Sprindex is a new spring system for coil mountain bike shocks that, for the first time, will allow the rider to adjust and fine tune the spring rate of their coil shock, without changing the coil. What is the spring rate, you ask? Spring rate is the amount of weight required to compress a spring 1 inch. Rider weight, riding style and terrain are all factors that might make one want to adjust the spring rate of their suspension. Coil shocks are widely regarded as superior to air shocks for rear wheel suspension but their practical usability has suffered greatly from a lack of adjustability, until now.

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Sprindex is a new company from the original founders of Crankbrothers (Carl Winefordner, Frank Hermansen, Andrew Herrick) and freeride legend Richie Schley.

Sprindex adjustable spring rate coil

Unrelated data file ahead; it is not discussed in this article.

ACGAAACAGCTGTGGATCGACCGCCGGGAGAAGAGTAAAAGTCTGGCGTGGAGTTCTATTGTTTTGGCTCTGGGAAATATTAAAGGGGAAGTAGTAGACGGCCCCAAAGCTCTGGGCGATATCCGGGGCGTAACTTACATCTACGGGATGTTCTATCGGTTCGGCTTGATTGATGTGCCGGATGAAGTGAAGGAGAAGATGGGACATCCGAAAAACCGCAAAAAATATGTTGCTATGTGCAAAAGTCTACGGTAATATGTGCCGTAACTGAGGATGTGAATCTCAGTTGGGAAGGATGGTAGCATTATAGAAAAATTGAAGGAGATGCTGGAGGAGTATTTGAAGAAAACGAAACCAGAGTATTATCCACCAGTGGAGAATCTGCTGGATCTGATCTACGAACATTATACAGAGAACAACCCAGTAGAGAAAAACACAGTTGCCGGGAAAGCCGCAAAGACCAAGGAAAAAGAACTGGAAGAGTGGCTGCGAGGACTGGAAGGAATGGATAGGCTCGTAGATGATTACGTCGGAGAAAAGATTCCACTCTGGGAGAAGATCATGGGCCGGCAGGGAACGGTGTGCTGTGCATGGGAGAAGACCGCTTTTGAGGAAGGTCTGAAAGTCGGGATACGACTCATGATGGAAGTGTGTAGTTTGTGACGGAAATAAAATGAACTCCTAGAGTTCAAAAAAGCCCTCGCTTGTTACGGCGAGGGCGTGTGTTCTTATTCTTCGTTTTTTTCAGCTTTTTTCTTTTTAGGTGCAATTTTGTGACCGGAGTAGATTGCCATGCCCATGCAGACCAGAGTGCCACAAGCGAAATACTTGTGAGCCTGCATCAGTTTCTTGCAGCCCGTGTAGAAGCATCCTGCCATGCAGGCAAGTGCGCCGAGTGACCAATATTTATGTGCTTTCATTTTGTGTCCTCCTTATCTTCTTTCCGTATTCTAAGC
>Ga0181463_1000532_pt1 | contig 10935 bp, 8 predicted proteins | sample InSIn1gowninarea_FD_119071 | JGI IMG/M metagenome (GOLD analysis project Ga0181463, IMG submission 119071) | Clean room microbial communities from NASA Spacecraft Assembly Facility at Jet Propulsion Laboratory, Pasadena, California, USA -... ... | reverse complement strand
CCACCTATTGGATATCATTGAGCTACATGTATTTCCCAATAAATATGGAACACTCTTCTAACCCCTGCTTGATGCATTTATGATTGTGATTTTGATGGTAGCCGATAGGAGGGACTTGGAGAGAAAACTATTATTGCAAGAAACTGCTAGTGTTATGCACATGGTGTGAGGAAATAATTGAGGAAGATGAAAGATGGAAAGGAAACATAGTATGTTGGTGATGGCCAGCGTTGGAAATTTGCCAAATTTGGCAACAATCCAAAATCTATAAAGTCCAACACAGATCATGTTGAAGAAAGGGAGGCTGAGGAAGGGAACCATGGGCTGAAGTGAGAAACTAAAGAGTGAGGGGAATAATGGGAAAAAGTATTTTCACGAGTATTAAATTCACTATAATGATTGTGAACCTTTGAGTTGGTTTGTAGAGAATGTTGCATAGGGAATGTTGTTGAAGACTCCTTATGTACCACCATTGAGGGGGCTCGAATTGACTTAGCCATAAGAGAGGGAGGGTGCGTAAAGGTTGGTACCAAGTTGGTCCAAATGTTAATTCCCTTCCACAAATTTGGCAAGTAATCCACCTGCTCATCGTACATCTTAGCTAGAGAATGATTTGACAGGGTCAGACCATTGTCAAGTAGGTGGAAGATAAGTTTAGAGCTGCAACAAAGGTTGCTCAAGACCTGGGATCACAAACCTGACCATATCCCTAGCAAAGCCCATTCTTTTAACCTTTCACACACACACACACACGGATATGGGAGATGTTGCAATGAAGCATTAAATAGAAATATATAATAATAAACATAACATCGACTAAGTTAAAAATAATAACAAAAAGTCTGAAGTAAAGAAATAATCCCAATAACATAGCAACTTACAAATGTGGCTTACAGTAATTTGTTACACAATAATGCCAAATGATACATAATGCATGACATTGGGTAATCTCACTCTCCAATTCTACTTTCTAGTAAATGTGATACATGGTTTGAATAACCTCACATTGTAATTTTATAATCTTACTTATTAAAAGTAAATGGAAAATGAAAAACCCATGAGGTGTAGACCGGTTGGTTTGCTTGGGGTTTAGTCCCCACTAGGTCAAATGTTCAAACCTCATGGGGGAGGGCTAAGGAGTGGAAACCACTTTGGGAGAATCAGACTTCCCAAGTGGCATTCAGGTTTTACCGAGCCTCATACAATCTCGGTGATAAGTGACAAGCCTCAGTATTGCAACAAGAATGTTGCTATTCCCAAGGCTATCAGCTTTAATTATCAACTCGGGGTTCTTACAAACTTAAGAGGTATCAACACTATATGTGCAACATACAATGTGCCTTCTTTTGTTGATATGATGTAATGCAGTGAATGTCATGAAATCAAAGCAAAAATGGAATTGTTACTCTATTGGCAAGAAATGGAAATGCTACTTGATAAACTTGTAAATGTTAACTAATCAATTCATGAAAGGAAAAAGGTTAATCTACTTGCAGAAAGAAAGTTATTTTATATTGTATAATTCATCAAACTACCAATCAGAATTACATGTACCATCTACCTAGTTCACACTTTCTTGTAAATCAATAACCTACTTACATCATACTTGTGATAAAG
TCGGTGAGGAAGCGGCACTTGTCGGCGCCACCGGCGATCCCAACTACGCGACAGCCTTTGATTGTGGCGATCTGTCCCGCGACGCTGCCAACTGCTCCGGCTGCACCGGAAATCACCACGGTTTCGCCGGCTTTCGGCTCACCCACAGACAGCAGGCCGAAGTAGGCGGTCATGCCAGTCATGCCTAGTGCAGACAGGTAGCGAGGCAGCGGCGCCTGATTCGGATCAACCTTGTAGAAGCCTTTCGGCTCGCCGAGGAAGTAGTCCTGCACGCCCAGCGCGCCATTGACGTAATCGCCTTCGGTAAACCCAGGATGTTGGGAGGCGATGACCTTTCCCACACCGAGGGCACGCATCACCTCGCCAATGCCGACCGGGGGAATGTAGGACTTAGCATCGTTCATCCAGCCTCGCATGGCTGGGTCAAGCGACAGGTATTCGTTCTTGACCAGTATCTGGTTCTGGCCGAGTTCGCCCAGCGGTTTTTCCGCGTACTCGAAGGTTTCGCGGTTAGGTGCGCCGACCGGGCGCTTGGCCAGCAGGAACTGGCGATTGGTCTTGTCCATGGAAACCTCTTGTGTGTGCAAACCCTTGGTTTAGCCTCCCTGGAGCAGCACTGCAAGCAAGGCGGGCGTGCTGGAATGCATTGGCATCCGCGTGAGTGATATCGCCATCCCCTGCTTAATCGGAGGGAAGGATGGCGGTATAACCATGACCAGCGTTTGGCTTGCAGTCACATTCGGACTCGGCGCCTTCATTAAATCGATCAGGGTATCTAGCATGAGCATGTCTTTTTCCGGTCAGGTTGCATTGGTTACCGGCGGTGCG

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Sprindex coils are available in three stroke lengths: 55mm, 65mm and 75mm

In order to change the spring rate on a coil shock you have to swap out the coil for an entirely new one. It costs a lot of money of course and coils only tend to be available in 50 lb/in increments, though some are available in 25 lb/in increments. What are the chances of either the 400 lb/in or 450 lb/in coil having the perfect spring rate for you as an individual? Pretty slim is my guess, especially considering that a 10 lb/in difference is all that is required to see a noticeable difference in behaviour. That’s before you even start to consider terrain factors. A casual pedal around the trail centre is likely to have a different optimal spring rate to a day of dedicated descending at the Atherton Bike Park, for example.

The lack of adjustability leads to riders generally opting for coils which are a little on the stiff side, as it is preferable to riding one that is too soft and might therefore bottom out too easily. Thus, sadly, many riders are out shredding on suboptimal spring rate coil shocks, and not making use of the full stroke length.

To adjust the Sprindex coil spring rate, hold the coil with one hand and twist the dial with your other hand, or vice versa. The spring rate value is identified by the printed number on the coil displayed through the dial opening. The Sprindex coil isn’t directional so you can fit it in any direction in order to optimize accessibility for adjustment.